Mr. Grady was born in Ireland, January 9, 1815, and married Honorah Meyers in Barleymont, County Kerry, Ireland, in June, 1844. Three months later they embarked for America, and after a voyage of six weeks they landed at Boston. For several years Mr. Grady was employed by the railroad in New Hampshire. He then went to Vernon, Connecticut, to farm a tract of land which he had purchased. At the outbreak of the Civil War, he enlisted as a private at Camp Foote, Hartford, Connecticut, served in the 14th Connecticut Volunteers, and was promoted to the rank of lieutenant before he was wounded, in April, 1863. He fought in the battles of Fredricksburg, Bull Run, and Gettysburg. He often told of the historically famous battle between the Monitor and the Merrimac, which he viewed from shore. Mr. Grady died May 30, 1897. Mrs. Grady was born May 6, 1825, in Killarney, Ireland, and died in Vernon, August 2, 1899.

Mary Grady came to Nebraska in 1872 with her father and two brothers, to help her father on a homestead, five miles north of Richland. A year later, in 1873, she married Daniel Foley. They had three children: John and Jeremiah are deceased; Mrs. Mary Foley Dill resides in Platte Center.

Mary Grady Foley had many interesting experiences with the Indians. Before her marriage, when the Indians came to the homestead, she and her younger brother would run to the home of a neighbor woman for protection. At one time, the Indians forced Mary and the neighbor woman to draw enough water from the well to water their ten head of horses. Later, in her own home, she saved herself and her small children from an Indian by using her apron as a flag to halt the train that had just pulled out of Richland. The large redskin had Mrs. Foley cornered at the doorway, demanding that she pump water for him. She surprised him by ducking under his arm and running toward the train. The trainmen handled the Indian. At that time, Mr. Foley was section foreman of that branch of Union Pacific.

Another time, Mrs. Foley was setting her table in the dining room. Upon entering the kitchen, she found the room lined with Indian chiefs, their squaws, and families. One big chief took Mrs. Foley by the arm, introduced her to the group, and said that they were hungry and wanted some food. The Indians were on their way to Washington, D. C. In 1876, the Foleys moved to the one hundred and sixty-acre farm they had purchased near Platte Center. Mr. Foley died July 4, 1877, On November 23, 1881, Mary Foley married Martin N. Burns. They had six children: Robert W., of Beverly Hills, California; John C., of Columbus; Edmond D., of Platte Center; and Mrs. Anna Fleming, of Irwin, Idaho. Lucy and James Burns preceded their parents in death.

Mrs. Burns was a member of St. Joseph's Catholic Church, at Platte Center, and was affiliated with the St. Anne's Society of that church. She died April 9, 1946.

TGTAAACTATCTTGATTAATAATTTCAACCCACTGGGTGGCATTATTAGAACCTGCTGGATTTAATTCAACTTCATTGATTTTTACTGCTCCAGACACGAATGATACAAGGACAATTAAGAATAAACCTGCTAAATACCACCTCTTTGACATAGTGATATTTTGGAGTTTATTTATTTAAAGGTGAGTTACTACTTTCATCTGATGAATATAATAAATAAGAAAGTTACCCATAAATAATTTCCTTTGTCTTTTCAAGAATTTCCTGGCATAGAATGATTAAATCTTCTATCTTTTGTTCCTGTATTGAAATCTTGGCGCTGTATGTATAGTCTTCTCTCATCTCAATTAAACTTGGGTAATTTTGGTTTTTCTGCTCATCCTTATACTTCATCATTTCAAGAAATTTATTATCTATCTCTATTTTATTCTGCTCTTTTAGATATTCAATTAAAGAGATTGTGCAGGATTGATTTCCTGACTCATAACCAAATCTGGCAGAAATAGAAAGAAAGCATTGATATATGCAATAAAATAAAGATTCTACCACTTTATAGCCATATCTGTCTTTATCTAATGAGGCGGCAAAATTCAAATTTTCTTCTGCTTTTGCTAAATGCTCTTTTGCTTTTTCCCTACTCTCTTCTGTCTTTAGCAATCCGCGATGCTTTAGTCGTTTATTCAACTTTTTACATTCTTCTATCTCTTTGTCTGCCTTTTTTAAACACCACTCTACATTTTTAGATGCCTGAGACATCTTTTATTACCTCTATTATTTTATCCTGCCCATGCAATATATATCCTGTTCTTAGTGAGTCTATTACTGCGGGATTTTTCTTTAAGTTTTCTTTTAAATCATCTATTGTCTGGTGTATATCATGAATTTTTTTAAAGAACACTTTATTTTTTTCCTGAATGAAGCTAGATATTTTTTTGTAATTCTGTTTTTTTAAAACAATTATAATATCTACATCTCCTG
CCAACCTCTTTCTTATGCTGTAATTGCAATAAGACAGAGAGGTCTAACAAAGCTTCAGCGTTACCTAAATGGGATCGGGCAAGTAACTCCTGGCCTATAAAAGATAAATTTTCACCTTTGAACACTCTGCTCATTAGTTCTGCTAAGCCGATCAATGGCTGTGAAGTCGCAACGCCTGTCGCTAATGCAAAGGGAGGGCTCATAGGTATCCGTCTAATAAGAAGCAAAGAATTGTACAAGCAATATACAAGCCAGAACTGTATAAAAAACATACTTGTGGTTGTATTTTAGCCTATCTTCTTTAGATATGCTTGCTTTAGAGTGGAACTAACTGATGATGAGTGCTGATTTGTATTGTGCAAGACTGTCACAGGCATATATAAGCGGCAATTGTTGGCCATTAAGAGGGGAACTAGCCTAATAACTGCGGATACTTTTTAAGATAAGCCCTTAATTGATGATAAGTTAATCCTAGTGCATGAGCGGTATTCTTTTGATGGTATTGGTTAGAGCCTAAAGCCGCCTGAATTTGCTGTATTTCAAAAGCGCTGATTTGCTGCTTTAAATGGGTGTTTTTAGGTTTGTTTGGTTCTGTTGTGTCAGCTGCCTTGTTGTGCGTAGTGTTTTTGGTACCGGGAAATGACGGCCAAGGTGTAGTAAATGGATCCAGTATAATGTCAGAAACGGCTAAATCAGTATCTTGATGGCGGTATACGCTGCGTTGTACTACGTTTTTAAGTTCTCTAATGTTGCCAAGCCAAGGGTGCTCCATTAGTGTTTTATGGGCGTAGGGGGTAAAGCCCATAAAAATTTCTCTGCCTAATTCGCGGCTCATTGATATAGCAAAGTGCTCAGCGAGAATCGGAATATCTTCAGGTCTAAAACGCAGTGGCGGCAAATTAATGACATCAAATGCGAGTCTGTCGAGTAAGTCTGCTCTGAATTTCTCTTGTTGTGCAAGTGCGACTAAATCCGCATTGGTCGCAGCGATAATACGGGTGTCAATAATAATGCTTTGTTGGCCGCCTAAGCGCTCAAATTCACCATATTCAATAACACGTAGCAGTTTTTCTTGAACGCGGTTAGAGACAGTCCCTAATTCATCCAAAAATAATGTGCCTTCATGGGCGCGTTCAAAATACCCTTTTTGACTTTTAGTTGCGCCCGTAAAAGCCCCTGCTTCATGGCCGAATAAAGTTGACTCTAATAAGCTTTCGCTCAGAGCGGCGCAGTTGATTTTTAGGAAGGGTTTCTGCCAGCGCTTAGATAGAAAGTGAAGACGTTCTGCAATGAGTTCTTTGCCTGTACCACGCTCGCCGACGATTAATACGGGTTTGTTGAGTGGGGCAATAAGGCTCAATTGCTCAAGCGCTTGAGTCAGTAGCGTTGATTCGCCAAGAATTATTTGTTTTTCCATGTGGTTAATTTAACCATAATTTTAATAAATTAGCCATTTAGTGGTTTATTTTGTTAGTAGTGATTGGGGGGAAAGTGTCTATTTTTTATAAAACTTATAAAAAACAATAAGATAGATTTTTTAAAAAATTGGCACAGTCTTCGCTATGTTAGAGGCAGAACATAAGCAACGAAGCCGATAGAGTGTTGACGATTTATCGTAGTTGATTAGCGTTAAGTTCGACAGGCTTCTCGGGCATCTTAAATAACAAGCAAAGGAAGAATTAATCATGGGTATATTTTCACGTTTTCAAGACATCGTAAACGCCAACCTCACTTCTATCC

William Burris was born in 1857, in Jackson County, Indiana. In 1883 he came to Platte County, locating near Humphrey.

On April 7, 1884, at Humphrey, he was married to Miss Josephine Graves, who came to Humphrey with her parents from Mendota, Illinois, in a covered wagon when she was thirteen years old. Her father, a Civil War veteran, chose Platte County to locate in when offered a choice of lands by the government in its gifts to war veterans.

Mr. and Mrs. Burns had six children: Enos and Ira, who farmed near Humphrey; Mrs. J. E. Echols, of Des Moines, Iowa; Mrs. H. Olson, of Hallock, Minnesota; Mrs. Charles Hook of Columbus, Nebraska; and Miss Talmah, of Humphrey.

On April 7, 1939, William and Josephine Burns of Humphrey Township celebrated their fifty-fifth wedding anniversary at their farm home three miles east of Humphrey. They lived on the same farm through the years.

Quiet and hard working, Mr. and Mrs. Burns spent their long life in close association with their farm work. Mr. Burns sought little in the way of public recognition in his home community, preferring to remain a private citizen over the years. The family are members of the Methodist Episcopal Church.


James Burrows, son of Joseph and Marie Burrows, was born February 14, 1841, in London, England, and died January 2, 1920, in Platte Center, Nebraska. He was just a year old when he came to the United States with his parents, in 1842. Upon their arrival in the States, the Joseph Burrows family went to Johnstown, Pennsylvania, where Joseph was employed as an assistant to a land surveyor for thirteen years.

In 1855 the family moved to Illinois. James attended school there and at the outbreak of the Civil War, enlisted in Company "B," Illinois Infantry. He was wounded in the Battle of Atlanta.

In October, 1869, James drove overland through Illinois, Iowa, and to Platte County, Nebraska, where he settled on a homestead, Burrows Township was named for him, and for a time the village of Tarnov was known as Burrows. However, when the Polish

The History of Platte County Nebraska

settlers came to Burrows Township from Tarnov, Poland, they changed the name to Tarnov.

James Burrows later moved to Platte Center, and in 1916-1920, he was the last remaining Civil War veteran in Lost Creek Township, Platte County.